The Colquitt County varsity gymnastics team traveled up 319 to the Tift County Invitational on Wednesday and although the Lady Packers were not able to compete for a team score, they improved since the Thomas County meet, and had some first-time competitors hit some highlights.

Not having Meghan Merritt, Brooke Robinson and Betsy Booth, Colquitt was able to put in some girls who would not be able to compete with those three in the lineup.

Merritt, Robinson and Booth were preparing for their upcoming USAG state meets.

Senior Saige Frazier scored and 8.1 on vault. Frazier is so long, that her vaults are unique to see. She is working hard to have her vault a high 8 or 9 by Area in April and is showing great determination.

Senior Amber Ross competed on three events; vault 8.1, beam 8.1, and bars 6.6. She improved her beam score 1.5 from the Thomas County Meet. This was a personal best for Ross.

“It’s great to see how she is improving,” coach Patti Merritt said

Sophomore Tiffani Lassetter competed on vault for the first time scoring a 7.0. She also improved her beam score .7 with a 7.7.

“It’s exciting to see her confidence built up on beam,” Merritt said. “She again completed her series of back walkovers on the beam and stuck a beautiful front tuck dismount.”

Sophomores Anna Hartley and Ann Marie Vallomthail both competed for the first time on one event each.

Vallomthail competed bars scoring a 6. 5.

“She has a beautiful routine, but like Ross, she is missing some difficulty and bonus,” Merritt said.

Hartley competed vault scoring a 7.6. Merritt said Hartley has worked  hard on her vault since the season began in January.

The Colquitt County middle school team competed for the first time this season on Wednesday.

Again, there was no team score given. Missing from this pack of eighth-graders was Sammie Phillips, who was preparing for her Level 8 state meet this weekend.

Allison Fagan, a returning middle school team member, has recently come back into the gym after being out of her USAG season for six months with foot injury.

She was the only Lady Packer gymnast to compete all around (32.7).

Fagan proved that she can be competitive despite her time out. On vault she scored a 8.2; bars 7.6; beam 8.6, and floor 8.3.

“She naturally has beautiful form on every skill and every even,” Merritt said.

She was nervous going into this meet as it was her first time competing in a year, Merritt said.

“Nerves and beam are not something that go together, but she managed to pull a great routine with no falls,” Merritt said.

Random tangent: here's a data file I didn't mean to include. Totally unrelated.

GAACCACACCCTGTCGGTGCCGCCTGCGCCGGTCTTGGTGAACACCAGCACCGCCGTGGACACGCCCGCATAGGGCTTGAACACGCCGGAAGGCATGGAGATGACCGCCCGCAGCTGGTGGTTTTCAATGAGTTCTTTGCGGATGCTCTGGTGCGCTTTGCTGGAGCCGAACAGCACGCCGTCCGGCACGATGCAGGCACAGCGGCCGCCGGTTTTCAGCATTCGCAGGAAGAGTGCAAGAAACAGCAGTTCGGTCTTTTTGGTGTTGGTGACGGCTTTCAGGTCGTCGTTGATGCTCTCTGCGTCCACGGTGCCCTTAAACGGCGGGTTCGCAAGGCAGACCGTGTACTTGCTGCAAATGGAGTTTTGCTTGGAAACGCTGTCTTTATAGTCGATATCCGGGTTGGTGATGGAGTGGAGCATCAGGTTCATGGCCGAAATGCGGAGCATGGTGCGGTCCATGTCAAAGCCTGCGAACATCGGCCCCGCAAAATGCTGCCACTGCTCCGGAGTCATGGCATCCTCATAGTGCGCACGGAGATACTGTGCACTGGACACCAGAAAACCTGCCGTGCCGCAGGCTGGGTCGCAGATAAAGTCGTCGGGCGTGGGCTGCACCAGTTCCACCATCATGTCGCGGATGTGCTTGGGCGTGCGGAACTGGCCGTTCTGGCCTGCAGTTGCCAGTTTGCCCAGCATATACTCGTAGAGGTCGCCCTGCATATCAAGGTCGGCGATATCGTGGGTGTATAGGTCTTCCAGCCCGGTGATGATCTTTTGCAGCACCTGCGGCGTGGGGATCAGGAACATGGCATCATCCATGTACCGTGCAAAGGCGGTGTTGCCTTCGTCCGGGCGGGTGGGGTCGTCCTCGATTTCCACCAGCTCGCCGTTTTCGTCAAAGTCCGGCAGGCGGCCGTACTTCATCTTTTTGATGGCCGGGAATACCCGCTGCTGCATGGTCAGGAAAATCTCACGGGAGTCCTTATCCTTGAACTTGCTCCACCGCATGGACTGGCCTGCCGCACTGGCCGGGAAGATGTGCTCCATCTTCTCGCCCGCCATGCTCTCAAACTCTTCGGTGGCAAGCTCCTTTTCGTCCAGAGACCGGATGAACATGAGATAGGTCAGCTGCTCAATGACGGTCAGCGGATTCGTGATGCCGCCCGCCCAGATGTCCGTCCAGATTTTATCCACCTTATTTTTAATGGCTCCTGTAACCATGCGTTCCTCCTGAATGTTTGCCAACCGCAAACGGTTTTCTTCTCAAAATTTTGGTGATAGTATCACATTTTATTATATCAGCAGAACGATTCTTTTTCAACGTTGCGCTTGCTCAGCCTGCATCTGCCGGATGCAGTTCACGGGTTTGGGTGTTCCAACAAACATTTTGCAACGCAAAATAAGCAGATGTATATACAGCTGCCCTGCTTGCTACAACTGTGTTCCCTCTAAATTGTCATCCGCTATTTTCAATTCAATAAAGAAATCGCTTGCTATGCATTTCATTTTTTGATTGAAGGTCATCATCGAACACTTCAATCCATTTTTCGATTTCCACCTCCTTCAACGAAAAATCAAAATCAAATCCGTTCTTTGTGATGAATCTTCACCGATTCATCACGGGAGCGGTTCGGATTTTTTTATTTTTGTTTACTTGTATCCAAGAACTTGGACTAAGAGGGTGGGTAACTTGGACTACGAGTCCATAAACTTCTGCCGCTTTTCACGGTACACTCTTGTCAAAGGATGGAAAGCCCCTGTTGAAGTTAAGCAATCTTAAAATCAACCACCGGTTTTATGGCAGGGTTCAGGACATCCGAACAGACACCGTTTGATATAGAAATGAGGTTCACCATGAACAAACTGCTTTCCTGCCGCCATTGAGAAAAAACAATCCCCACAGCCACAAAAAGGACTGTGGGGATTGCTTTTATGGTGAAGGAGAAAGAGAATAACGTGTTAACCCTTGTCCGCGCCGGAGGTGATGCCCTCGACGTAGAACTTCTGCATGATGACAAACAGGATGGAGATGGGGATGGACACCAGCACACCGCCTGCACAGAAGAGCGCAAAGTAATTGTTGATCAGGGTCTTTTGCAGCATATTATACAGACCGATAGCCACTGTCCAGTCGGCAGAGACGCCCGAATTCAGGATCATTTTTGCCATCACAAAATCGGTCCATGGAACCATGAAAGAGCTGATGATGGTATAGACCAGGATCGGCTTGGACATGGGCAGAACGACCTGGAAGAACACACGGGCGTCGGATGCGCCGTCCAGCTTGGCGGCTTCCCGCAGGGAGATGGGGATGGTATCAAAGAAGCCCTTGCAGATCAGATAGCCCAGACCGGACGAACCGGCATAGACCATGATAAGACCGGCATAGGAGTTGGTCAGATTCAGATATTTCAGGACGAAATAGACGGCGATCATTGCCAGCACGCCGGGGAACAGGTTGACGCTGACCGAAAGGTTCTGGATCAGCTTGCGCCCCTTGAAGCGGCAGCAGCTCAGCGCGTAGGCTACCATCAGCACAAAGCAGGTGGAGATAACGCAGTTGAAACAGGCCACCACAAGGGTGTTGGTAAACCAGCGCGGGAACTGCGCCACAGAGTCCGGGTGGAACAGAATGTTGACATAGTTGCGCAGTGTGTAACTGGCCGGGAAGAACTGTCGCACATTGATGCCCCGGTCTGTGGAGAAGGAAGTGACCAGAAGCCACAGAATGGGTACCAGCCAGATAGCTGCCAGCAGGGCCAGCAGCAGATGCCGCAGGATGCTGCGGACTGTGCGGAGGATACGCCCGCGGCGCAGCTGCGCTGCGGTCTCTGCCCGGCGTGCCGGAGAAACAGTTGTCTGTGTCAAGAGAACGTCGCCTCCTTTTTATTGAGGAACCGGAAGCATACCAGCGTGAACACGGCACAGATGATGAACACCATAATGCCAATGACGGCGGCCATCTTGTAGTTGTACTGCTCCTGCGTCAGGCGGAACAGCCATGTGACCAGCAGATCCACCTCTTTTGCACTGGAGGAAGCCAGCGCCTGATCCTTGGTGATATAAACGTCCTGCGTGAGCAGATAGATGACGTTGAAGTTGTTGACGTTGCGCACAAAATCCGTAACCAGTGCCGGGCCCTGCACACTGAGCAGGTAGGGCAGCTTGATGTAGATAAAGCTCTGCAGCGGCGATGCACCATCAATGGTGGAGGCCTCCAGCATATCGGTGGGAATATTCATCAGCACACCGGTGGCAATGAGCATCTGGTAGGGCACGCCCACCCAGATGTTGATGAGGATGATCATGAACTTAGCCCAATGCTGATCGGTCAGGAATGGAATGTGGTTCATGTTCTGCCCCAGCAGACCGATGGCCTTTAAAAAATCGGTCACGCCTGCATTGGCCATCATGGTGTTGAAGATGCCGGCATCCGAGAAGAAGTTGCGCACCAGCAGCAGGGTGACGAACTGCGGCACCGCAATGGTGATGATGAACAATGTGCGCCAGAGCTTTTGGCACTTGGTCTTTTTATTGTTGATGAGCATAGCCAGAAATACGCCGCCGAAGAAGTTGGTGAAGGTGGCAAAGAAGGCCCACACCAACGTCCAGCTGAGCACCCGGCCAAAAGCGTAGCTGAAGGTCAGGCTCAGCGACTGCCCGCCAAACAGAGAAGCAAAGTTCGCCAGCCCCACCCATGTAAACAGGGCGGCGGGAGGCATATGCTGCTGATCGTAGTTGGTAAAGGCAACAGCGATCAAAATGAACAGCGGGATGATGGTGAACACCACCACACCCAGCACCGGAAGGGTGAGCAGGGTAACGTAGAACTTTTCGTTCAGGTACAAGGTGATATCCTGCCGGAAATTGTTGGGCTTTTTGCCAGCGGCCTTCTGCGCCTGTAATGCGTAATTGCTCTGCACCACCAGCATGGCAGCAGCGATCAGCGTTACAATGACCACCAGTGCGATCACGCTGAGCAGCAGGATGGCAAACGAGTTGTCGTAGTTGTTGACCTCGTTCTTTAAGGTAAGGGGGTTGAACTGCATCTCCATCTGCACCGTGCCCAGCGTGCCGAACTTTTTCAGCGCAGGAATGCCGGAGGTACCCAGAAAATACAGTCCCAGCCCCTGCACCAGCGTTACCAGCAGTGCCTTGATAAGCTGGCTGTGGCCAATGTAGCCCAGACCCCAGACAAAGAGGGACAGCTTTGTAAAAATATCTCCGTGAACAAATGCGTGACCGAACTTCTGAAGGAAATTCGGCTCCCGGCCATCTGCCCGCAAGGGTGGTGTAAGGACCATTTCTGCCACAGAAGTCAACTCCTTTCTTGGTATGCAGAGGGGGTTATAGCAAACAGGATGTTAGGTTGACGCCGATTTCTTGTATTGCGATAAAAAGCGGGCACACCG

Also returning to the middle school team this year is Clara Gene Vines.

She competed vault and bars. Pm vault she scored 8.2 and on bars a 7.0.

“She has improved tremendously on bars since last year,” Merritt said, adding that Vines is a hard worker and she was not surprised that she was able to improve.

Also returning to the middle school team is Auburn Williams.

She competed vault, scoring a 7.8.

“With a little more time in the gym, Williams will be an asset on vault as she is working on more difficulty,” Merritt said. “She has a natural talent and I look forward to her competing all around by our meet April 1.  

Jaycee Ellenberg is new to the middle school team this year.

Ellenberg competed vault only, also scoring an 8.1.

“I was proud of Jaycee and her vault,” Merritt said. “She has come a long way to get a vault so quickly in the season.

“This was a huge accomplishment for her.”

Merrit said Ellenberg is also working on floor and should be ready to compete it by the April 1 meet.

The other newcomer to the middle school team is Brooke Porter.

She competed bars, scoring a 6.6, and beam, scoring a 8.1.

Porter is working hard to get more difficulty on bars and beam and then eventually compete on all four events, Merritt said.

“She has nice form on beam, which is a great help with her score since she does not have the difficulty yet,” Merritt said. “Her confidence will definitely improve the more she competes.”  

Being the only school in the area that has a middle school gymnastics team, these eighth-grade girls will be a big addition to the high school program next year and the many years to come, Merritt said.

“They are all hard workers and determined competitors,” she said.

 

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